Is there a cross database platform way to get the primary key of the record you have just inserted?

I noted that this answer says that you can get it by Calling SELECT LAST_INSERT_ID() and I think that you can call SELECT @@IDENTITY AS 'Identity'; is there a common way to do this accross databases in jdbc?

If not how would you suggest I implement this for a piece of code that could access any of SQL Server, MySQL and Oracle?


Copied from my code:

pInsertOid = connection.prepareStatement(INSERT_OID_SQL, Statement.RETURN_GENERATED_KEYS);

where pInsertOid is a prepared statement.

you can then obtain the key:

// fill in the prepared statement and
ResultSet rs = pInsertOid.getGeneratedKeys();
if (rs.next()) {
  int newId = rs.getInt(1);

Hope this gives you a good starting point.

  • 1
    Works with Postgres, but not with Oracle Mar 14 '16 at 15:22
  • On Sybase ASE this just works if you have installed the metadata accessor information tables. Otherwise you have to use @@identity.
    – danny
    Sep 9 '16 at 8:32

extraneon's answer, although correct, doesn't work for Oracle.

The way you do this for Oracle is:

String key[] = {"ID"}; //put the name of the primary key column

ps = con.prepareStatement(insertQuery, key);

rs = ps.getGeneratedKeys();
if (rs.next()) {
    generatedKey = rs.getLong(1);
  • Worked for me with Oracle 11g Express and Java 8. Mar 14 '16 at 15:22
  • 1
    Worked! One should give special attention to rs.getLong(1) you have to provide the index and not the name
    – SashikaXP
    Mar 17 '16 at 11:00

Have you tried the Statement.executeUpdate() and Statement.getGeneratedKeys() methods? There is a developerWorks article that mentions the approach.

Also, in JDBC 4.0 Sun added the row_id feature that allows you to get a unique handle on a row. The feature is supported by Oracle and DB2. For sql server you will probably need a third party driver such as this one.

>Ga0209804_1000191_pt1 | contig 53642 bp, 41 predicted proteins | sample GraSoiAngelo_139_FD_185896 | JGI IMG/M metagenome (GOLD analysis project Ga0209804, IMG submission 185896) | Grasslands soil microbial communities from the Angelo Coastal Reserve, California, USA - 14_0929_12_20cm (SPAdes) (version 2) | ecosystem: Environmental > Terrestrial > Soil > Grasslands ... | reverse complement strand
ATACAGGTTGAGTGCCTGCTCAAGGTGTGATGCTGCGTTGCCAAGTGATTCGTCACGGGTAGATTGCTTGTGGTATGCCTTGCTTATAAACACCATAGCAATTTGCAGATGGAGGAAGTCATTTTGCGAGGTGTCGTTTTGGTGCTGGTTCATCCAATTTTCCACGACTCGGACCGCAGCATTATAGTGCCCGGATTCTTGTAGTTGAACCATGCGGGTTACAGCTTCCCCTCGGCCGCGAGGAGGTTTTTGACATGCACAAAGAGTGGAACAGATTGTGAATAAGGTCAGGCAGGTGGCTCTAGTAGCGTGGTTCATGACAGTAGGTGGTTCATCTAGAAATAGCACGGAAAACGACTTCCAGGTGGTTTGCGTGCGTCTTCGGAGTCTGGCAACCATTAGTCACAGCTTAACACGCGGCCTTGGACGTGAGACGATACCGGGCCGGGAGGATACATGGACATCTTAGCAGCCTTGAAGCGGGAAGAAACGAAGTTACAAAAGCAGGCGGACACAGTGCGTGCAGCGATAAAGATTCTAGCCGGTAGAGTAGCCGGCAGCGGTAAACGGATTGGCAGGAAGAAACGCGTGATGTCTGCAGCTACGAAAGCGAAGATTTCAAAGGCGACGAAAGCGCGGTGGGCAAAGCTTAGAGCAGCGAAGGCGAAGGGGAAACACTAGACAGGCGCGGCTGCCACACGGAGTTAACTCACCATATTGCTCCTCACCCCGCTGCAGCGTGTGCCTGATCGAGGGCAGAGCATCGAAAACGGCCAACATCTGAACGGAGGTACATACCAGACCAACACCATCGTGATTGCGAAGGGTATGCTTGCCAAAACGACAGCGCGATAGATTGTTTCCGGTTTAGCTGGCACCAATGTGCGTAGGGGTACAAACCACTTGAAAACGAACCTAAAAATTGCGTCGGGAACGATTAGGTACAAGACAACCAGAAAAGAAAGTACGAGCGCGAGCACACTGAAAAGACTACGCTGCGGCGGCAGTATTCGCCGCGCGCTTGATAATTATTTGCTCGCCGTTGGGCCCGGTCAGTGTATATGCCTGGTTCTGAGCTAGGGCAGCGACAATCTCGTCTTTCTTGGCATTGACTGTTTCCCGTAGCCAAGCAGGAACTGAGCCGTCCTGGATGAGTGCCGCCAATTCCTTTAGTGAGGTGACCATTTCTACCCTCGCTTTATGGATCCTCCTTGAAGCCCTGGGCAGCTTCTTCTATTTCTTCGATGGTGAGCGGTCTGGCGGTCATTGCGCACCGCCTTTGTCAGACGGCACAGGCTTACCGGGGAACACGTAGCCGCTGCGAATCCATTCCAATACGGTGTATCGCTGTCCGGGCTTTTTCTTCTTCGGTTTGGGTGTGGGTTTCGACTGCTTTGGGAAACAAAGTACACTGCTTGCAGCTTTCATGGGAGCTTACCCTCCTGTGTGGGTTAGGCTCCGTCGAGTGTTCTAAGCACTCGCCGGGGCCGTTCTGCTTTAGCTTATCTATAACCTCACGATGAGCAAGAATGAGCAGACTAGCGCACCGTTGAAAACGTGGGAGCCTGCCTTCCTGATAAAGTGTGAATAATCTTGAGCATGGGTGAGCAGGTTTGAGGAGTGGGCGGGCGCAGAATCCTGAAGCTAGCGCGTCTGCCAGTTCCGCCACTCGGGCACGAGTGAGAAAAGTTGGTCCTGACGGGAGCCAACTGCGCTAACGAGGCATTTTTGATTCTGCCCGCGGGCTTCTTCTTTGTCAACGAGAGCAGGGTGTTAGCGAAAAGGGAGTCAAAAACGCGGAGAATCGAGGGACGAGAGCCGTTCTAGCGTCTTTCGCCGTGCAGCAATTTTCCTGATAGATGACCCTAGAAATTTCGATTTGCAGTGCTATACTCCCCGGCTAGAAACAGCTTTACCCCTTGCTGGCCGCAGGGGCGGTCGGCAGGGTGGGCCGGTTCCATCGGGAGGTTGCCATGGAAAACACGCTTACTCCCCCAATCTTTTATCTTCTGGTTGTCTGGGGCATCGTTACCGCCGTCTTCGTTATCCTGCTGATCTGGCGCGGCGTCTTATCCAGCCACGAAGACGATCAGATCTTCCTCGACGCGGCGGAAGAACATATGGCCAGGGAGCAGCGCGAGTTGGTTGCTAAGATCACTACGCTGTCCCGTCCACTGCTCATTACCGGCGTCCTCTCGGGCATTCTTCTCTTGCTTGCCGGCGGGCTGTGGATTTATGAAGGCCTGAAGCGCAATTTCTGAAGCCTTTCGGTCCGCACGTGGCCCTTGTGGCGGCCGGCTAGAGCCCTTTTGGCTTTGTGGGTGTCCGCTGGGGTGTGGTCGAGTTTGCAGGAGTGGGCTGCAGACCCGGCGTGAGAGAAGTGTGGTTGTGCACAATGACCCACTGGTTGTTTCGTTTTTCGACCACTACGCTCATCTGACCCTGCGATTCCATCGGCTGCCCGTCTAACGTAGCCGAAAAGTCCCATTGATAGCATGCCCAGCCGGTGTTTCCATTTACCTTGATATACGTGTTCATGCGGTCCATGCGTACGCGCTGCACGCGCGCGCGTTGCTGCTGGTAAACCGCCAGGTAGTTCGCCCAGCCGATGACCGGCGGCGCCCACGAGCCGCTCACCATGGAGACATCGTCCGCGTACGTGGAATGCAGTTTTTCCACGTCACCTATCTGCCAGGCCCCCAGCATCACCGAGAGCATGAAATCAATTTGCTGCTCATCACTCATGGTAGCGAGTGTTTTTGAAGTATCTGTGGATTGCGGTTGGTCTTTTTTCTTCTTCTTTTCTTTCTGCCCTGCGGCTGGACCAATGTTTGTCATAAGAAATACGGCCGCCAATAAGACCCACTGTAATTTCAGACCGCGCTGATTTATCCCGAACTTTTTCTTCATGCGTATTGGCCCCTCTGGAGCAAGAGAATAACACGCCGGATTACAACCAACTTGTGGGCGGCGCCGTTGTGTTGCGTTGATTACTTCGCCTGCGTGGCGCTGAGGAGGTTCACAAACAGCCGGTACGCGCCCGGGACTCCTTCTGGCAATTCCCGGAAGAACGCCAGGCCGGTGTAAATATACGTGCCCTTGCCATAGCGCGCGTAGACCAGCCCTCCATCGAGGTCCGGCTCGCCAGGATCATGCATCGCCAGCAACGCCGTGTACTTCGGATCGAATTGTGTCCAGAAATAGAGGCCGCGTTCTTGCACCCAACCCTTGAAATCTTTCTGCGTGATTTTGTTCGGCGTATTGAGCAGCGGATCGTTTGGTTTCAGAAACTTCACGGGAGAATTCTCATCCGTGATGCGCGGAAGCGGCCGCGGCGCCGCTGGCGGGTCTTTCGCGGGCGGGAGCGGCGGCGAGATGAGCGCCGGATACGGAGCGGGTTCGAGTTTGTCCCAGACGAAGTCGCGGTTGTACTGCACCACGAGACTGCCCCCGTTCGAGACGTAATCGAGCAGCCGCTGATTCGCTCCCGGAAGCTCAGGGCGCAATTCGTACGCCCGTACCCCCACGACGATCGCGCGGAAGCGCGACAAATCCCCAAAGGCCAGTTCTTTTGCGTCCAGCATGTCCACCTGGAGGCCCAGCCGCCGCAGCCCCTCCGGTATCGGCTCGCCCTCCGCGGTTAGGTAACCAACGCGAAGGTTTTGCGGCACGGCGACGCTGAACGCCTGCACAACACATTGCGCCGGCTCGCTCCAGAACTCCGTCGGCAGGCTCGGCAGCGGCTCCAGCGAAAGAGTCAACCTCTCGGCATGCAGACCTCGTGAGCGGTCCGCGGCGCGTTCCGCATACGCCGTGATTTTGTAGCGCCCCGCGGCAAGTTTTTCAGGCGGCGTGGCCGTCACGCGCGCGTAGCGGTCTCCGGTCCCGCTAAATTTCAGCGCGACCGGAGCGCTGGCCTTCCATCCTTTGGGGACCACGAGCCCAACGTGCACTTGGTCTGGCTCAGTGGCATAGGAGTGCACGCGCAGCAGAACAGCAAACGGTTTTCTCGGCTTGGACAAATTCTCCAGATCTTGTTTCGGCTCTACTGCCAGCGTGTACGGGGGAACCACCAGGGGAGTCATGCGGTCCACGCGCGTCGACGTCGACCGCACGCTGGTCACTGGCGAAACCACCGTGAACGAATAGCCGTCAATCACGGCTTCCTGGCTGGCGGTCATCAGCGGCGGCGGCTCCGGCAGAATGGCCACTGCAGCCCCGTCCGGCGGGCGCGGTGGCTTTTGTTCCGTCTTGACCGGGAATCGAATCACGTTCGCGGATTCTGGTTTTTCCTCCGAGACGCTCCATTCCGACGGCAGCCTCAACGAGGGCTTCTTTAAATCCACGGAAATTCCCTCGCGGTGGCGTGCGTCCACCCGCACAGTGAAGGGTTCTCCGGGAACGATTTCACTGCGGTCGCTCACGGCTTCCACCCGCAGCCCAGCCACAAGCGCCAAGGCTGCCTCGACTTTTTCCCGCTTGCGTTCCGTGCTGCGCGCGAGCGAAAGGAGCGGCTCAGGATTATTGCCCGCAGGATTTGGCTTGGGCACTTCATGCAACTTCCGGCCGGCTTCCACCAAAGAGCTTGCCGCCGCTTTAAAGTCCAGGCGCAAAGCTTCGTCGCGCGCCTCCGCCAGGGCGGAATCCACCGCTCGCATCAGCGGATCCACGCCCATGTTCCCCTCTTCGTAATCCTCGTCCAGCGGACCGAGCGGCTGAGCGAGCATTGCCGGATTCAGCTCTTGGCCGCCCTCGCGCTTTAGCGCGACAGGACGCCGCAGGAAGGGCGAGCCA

Good luck!


for oracle, Hibernate uses NEXT_VALUE from a sequence if you have mapped a sequence for PKEY value generation.

Not sure what it does for MySQL or MS SQL server


Spring provides some useful support for this operation and the reference guide seems to answer your question:

There is not a standard single way to create an appropriate PreparedStatement (which explains why the method signature is the way it is). An example that works on Oracle and may not work on other platforms is...

I've tested this example on MySQL and it works there too, but I can't speak for other platforms.


For databases that conform to SQL-99, you can use identity columns: CREATE TABLE sometable (id INTEGER GENERATED ALWAYS AS IDENTITY(START WITH 101) PRIMARY KEY, ...

Use getGeneratedKeys() to retrieve the key that was just inserted with executeUpdate(String sql, int autoGeneratedKeys). Use Statement.RETURN_GENERATED_KEYS for 2nd parameter to executeUpdate()


Just declare id column as id integer not NULL primary key auto_increment

after this execute this code

ResultSet ds=st.executeQuery("select * from user");

                System.out.println("please note down your registration id  which is "+ds.getInt("id"));

the above code will show you the current row's id

if you remove ds.last() than it will show all values of id column

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